I have a string that was salted, hashed with SHA-256, then base64 encoded. Is there a way to decode this string back to its original value?
One thing you can do is a brute-force strategy, where you guess what was hashed, then hash it with the same function and see if it matches. Unless the hashed data is very easy to guess, it could take a long time though.
You may find the question "Difference between hashing a password and encrypting it" interesting.
It should be noted - Sha256 does not encrypt the data/content of your string, it instead generates a fixed size hash, using your input string as a seed.
This being the case - I could feed in the content of an encyclopedia, which would be easilly 100 mb in size of text, but the resulting string would still be 256 bits in size.
Its impossible for you to reverse the hash, to get that 100mb of data back out of the fixed size hash, the best you can do, is try to guess / compute the seed data, hash, and then see if the hash matches the hash your trying to break.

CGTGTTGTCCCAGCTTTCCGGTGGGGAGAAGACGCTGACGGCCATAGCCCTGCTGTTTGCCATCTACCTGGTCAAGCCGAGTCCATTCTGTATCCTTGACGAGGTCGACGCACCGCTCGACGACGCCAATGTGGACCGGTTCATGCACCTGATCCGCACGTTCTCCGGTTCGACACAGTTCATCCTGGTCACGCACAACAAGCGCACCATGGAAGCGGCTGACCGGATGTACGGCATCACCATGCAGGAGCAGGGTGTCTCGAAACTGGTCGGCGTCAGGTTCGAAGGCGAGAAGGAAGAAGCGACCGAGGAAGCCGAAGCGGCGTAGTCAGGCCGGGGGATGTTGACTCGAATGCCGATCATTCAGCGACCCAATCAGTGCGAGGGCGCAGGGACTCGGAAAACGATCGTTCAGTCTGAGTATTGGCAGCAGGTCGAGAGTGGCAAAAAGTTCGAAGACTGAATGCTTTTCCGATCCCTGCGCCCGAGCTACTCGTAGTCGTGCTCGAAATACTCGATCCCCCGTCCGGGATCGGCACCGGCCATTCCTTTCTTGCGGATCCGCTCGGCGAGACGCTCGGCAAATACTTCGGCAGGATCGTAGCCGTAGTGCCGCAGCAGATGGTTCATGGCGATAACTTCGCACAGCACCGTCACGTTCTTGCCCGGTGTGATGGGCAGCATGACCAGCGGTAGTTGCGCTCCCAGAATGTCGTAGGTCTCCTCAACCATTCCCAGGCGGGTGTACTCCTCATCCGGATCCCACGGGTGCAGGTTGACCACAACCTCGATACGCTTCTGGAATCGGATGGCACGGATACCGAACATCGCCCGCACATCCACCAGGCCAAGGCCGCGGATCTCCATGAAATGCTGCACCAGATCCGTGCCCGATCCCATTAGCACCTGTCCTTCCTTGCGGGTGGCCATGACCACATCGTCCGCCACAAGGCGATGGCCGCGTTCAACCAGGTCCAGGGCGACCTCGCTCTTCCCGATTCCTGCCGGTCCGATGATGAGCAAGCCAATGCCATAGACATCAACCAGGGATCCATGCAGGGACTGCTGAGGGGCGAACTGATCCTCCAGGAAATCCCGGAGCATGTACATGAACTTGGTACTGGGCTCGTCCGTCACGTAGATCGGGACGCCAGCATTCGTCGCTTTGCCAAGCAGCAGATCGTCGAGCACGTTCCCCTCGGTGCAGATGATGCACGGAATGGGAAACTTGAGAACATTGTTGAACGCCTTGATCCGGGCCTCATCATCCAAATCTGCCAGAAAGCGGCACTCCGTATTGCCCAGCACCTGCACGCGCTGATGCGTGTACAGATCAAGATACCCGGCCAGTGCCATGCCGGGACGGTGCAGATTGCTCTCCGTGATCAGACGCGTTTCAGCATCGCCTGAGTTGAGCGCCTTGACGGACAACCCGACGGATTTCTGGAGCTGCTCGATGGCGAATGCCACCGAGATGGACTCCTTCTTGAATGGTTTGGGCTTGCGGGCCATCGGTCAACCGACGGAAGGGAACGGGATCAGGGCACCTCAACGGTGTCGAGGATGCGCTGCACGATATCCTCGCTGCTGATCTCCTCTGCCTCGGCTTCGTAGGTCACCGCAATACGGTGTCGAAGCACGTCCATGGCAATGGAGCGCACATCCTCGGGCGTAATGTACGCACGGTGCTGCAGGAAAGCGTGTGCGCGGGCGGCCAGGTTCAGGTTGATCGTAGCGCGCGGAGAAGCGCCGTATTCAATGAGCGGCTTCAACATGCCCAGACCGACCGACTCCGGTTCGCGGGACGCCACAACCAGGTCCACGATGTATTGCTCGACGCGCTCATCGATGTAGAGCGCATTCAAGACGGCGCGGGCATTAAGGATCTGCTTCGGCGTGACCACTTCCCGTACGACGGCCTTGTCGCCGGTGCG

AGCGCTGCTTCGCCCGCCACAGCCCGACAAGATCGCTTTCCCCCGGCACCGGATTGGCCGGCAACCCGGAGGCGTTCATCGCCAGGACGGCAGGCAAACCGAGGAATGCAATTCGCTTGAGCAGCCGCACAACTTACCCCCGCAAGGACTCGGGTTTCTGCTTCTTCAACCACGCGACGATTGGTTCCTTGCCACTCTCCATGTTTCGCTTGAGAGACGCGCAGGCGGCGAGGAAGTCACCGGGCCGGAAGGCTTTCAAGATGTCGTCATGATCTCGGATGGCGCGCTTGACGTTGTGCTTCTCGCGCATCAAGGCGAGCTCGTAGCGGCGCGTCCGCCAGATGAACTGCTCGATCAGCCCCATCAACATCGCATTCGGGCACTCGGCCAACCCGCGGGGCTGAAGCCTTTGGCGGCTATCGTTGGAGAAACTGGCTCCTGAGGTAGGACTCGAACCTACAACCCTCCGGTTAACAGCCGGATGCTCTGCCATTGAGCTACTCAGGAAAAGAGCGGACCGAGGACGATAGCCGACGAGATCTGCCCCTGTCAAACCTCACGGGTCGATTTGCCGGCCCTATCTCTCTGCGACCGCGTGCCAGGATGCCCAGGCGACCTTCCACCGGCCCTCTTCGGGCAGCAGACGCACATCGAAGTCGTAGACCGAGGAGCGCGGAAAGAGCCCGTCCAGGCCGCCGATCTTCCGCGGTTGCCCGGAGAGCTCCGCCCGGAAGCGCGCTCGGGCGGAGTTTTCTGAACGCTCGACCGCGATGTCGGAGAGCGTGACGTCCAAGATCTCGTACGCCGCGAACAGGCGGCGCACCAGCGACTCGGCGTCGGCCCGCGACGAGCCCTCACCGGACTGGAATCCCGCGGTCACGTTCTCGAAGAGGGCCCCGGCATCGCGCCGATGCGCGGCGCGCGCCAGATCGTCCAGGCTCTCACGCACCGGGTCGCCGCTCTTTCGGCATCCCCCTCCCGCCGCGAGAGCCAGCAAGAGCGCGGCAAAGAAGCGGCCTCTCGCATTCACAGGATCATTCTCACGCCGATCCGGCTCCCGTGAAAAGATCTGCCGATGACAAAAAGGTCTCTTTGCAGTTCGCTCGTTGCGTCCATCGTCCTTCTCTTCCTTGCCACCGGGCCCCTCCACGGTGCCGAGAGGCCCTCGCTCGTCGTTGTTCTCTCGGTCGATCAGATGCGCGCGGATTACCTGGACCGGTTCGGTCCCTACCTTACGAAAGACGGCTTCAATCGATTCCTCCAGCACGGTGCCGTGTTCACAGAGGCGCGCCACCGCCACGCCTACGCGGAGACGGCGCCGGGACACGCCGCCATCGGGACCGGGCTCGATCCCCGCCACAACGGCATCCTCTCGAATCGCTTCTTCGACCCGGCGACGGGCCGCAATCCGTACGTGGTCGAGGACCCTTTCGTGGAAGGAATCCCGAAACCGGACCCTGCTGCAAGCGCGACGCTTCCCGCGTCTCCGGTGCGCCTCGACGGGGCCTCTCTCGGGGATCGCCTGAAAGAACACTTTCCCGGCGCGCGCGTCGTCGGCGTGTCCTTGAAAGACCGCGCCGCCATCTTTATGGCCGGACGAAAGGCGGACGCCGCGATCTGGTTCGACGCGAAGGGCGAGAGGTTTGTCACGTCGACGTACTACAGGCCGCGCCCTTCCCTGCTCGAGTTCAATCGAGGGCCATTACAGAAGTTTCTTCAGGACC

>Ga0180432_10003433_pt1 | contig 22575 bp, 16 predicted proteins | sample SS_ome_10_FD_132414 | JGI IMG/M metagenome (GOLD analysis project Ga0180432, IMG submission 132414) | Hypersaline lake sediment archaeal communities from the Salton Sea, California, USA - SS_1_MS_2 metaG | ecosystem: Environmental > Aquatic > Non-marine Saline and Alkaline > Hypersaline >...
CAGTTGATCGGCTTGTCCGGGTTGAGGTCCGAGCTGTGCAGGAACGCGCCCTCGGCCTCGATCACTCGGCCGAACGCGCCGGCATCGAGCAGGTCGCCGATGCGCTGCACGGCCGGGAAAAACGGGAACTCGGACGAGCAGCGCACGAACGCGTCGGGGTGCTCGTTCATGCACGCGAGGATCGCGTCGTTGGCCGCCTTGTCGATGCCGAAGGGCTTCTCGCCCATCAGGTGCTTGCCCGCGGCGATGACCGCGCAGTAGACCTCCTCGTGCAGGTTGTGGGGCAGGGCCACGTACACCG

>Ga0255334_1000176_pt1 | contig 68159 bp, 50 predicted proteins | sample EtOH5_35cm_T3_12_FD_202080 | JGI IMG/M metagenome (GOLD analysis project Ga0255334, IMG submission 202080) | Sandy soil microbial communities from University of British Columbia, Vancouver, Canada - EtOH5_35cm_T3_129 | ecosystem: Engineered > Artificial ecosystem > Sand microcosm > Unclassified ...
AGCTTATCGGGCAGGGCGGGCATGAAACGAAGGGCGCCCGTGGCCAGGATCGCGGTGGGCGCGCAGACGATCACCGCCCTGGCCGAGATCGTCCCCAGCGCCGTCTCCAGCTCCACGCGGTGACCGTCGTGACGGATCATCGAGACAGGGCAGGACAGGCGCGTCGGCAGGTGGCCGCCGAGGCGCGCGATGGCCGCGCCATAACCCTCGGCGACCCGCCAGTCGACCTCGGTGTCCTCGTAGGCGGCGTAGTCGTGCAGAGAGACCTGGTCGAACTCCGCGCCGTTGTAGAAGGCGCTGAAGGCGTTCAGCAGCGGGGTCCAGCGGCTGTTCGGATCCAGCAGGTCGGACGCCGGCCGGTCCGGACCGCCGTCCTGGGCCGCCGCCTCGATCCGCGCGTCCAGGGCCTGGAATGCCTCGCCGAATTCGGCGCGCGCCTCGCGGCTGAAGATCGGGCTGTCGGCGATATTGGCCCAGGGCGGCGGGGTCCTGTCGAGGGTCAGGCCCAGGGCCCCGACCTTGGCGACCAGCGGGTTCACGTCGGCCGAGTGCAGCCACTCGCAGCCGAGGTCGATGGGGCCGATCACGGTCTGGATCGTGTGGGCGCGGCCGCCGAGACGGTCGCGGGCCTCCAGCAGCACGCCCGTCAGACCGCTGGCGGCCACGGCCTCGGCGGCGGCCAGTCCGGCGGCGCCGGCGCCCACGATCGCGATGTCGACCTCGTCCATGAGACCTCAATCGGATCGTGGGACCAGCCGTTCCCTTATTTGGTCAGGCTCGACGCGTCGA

If you could reverse the hash, you would have the greatest form of compression to date.
SHA* is a hash function. It creates a representation (hash) of the original data. This hash is never intended to be used to recreate the original data. Thus it's not encryption. Rather the same hash function can be used at 2 different locations on the same original data to see if the same hash is produced. This method is commonly used for password verification.
You've done the correct thing by using a salt aka SSHA.
SHA and SHA-2 (or SHA-256) by itself without a salt are NOT considered secure anymore! Salting a SHA hash is called Salted SHA or SSHA.
Below is a simple example on how easily it is to de-hash SHA-1. The same can be done for SHA-2 without much effort as well.
Here's a page which de-hashes SHA-2. The way this pages works is somebody must have hashed your password before, otherwise it won't find it: md5hashing dot net/hashing/sha256
Here's a page that claims to have complete SHA-2 tables available for download for a "donation" (I haven't tried it yet): crackstation dot net/buy-crackstation-wordlist-password-cracking-dictionary.htm
Here's a good article that explains why you have to use SSHA over SHA: crackstation dot net/hashing-security.htm